Gun prohibitionists with Democrat U.S. Sen. Chris Murphy of Connecticut perhaps in their lead have ramped up their opposition to the confirmation of Judge Brett Kavanaugh to the U.S. Supreme Court, worrying that he will “give the Supreme Court a majority to overturn assault weapons bans imposed by several states,” according to the Connecticut Mirror.
“Given his history as being an activist Second Amendment extremist,” Murphy said in a report by WSHU public radio, “I think he is going to try to push the court to take another look at how it interprets the Second Amendment.”
The perennially anti-gun Murphy also predicted that if Kavanaugh is confirmed, might move to overturn gun laws across the country. That’s as good as an endorsement for Kavanaugh’s confirmation where Second Amendment advocates are concerned. They judge people not only by their own words and deeds, but also by the fanaticism of their opponents.
“This is someone who will use the courts to invalidate some of the most popular gun laws in the nation,” Murphy said, according to the Mirror. Many gun rights activists would wonder what’s wrong with that?
But the newspaper noted in a Thursday report, “There is little in the way of comments, legal writings or judicial actions that flesh out Kavanaugh’s stance on the Second Amendment. But the judge has been lambasted by gun control groups for his dissenting opinion in a case that concerned gun rights in the nation’s capital.”
However, out in the Big Sky Country of Montana, Second Amendment activist Gary Marbut, writing in the Missoulian newspaper, asserted, “the expected opposition to Kavanaugh by gun control extremists is not as comforting as it could be.”
“From an East Coast or D.C. perspective Kavanaugh may look like a Second Amendment supporter,” says Marbut, who heads the Montana Shooting Sports Association, “but from our more liberty-oriented Montana perspective he is a mixed bag.
“Kavanaugh does believe that Second Amendment infringements should be subject to a strict scrutiny level of judicial review,” Marbut continued in his July 12 piece, “a relatively high barrier. He thinks that semi-auto rifles deserve the same protection as the Supreme Court afforded semi-auto pistols in its Heller decision. But, he also thinks that much of the gun control currently applied across the U.S. may be tolerable notwithstanding the Second Amendment.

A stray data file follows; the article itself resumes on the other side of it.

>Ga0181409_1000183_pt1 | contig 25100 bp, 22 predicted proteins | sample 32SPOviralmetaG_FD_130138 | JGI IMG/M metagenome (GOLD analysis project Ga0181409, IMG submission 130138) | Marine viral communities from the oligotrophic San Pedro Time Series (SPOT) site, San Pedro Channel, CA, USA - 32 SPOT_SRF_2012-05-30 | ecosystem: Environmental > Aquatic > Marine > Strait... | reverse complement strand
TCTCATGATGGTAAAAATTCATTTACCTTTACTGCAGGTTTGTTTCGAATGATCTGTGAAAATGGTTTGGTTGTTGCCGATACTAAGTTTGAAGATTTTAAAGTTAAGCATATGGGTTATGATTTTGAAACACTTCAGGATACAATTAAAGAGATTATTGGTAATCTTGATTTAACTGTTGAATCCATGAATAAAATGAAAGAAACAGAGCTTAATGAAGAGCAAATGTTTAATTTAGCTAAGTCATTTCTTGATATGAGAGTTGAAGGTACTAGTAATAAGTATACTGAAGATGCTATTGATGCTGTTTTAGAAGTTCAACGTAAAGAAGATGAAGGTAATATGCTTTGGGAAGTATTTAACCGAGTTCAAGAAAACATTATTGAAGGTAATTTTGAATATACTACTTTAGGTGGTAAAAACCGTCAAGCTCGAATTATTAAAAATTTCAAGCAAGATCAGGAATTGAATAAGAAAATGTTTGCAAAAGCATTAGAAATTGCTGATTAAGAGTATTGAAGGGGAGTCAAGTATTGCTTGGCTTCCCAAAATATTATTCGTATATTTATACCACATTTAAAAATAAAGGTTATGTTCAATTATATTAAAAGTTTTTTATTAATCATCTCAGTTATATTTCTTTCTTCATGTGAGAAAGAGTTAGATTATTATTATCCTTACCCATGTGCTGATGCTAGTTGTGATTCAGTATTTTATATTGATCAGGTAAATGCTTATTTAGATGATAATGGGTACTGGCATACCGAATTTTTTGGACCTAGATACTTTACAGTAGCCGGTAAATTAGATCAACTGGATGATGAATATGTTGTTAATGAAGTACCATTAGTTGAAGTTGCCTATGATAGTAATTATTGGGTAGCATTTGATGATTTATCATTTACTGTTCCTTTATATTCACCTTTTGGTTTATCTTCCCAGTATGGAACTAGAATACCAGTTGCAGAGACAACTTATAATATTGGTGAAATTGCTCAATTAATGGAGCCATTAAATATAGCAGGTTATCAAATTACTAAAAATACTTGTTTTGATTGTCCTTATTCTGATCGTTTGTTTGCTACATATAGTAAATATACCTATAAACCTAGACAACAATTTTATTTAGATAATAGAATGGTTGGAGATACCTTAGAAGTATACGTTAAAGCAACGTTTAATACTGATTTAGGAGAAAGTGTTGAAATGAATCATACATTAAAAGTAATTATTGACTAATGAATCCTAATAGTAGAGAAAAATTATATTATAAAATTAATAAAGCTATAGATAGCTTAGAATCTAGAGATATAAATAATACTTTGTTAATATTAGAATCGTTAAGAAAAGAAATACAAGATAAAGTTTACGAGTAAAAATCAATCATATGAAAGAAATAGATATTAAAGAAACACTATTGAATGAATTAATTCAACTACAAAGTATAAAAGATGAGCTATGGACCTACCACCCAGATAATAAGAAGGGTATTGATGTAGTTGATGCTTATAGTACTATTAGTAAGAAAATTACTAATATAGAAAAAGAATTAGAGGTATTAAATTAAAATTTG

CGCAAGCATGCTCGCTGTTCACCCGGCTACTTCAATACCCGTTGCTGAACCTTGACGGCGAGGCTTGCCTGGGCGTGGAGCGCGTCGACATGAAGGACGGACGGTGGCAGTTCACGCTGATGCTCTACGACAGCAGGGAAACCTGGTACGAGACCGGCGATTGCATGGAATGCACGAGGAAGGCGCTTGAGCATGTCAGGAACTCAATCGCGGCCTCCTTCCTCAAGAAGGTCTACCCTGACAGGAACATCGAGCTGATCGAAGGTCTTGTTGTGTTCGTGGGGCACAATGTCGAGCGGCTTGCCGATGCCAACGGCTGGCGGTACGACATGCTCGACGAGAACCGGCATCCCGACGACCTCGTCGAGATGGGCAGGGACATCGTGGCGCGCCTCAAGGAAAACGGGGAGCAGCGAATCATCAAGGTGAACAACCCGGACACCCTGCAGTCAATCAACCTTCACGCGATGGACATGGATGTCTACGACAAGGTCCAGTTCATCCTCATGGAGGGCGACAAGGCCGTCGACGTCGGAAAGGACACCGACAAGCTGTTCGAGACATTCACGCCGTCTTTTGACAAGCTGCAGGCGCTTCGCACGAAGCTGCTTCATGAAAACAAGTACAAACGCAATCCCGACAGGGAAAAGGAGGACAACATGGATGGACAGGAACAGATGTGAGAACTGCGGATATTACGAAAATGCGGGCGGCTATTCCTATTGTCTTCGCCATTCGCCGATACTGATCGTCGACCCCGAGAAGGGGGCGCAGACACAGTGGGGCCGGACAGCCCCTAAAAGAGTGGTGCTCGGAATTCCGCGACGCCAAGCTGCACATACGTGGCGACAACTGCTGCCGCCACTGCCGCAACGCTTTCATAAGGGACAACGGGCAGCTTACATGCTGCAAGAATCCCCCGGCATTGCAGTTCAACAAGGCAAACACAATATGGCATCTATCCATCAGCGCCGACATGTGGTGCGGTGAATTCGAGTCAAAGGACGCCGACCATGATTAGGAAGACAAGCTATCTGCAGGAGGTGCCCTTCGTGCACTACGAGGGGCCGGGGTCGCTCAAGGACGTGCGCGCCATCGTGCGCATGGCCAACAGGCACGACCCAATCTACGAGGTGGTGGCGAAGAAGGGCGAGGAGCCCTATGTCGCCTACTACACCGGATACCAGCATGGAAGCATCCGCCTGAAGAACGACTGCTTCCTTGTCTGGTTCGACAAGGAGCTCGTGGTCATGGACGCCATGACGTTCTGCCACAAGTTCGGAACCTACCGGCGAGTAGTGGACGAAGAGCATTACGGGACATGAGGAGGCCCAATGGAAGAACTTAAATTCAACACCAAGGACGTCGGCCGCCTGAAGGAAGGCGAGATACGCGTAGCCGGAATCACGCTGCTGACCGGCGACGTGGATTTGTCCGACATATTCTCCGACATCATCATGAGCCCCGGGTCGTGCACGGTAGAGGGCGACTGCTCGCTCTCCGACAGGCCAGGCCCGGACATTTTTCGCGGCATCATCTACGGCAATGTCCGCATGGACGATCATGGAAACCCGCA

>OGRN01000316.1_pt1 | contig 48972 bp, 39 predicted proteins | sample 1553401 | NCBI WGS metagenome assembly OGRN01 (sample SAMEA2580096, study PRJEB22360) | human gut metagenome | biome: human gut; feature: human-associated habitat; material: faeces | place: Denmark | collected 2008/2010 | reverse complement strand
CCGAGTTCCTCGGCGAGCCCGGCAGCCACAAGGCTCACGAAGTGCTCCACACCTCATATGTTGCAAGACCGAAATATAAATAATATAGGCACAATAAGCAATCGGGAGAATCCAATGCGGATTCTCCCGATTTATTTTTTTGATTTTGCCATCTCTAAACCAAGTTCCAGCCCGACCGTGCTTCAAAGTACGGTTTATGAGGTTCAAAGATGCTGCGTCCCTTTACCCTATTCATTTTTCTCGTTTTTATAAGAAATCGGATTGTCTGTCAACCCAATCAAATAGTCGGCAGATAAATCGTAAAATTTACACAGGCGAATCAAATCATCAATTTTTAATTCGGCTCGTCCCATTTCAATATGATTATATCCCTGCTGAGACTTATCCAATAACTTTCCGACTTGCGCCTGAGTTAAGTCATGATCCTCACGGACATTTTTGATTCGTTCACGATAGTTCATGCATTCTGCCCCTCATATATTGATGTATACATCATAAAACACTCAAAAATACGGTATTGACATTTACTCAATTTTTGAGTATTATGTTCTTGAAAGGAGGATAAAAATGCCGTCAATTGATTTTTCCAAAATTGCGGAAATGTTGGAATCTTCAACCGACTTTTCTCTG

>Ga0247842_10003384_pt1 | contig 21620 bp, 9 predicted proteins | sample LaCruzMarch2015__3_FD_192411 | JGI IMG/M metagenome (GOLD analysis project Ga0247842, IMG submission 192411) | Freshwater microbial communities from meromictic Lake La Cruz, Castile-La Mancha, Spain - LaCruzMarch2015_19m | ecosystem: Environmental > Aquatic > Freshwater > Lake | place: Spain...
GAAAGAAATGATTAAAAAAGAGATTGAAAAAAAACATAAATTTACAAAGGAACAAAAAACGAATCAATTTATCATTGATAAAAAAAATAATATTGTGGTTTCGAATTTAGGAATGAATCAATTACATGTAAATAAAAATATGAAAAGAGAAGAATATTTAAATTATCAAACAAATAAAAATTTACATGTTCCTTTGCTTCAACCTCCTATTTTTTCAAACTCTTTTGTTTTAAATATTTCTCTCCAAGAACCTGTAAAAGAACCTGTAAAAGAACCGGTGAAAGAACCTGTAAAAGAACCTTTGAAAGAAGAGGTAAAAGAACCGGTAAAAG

“Kavanaugh’s written history with the Second Amendment is in the context of D.C. As a longtime D.C. denizen, Kavanaugh thought that the effective D.C. gun ban laws were inconsistent with the Second Amendment,” Marbut contended, “That’s good, but that’s not so impressive from our Montana perspective.”
Perhaps not, but taken in perspective, many Second Amendment advocates note that Kavanaugh is a far better candidate than anyone who might have been nominated by Hillary Rodham Clinton.
That seems to be something about which some gun rights activists need constant reminding. It is the fact that elections matter, and voting is the key.
“We’re encouraged by this nomination because by adding Judge Kavanaugh, we might see the high court become more willing to accept and rule on important Second Amendment issues, such as right-to-carry…The right to keep and bear arms is a cornerstone of the Bill of Rights that has set this nation apart as a beacon of freedom and liberty. It is time for the court to examine the constitutionality of various state laws that restrict the right to carry, for example, and make arbitrary decisions about who can exercise that right.”—Alan Gottlieb, Second Amendment Foundation, July 9, 2018
In Colorado, for example, the Washington Post is reporting on the race in the state’s 6th Congressional District, where Republican incumbent Mike Coffman is being challenged by Democrat Jason Crow, who has made gun control a central theme of his campaign. Too many gun owners might think that just because Coffman got reelected last time by a good margin, they can sit on their ballots while Democrats vote.
That’s the same malady affecting too many gun owners in districts across the map. They don’t feel threatened, so they become complacent. If they’re in a heavily Democrat district, they fall back on the excuse that their vote doesn’t count, which is only true when they don’t use it.
With midterm elections only three months away, the Second Amendment community needs to power up rather than play dead if they expect to keep their rights intact.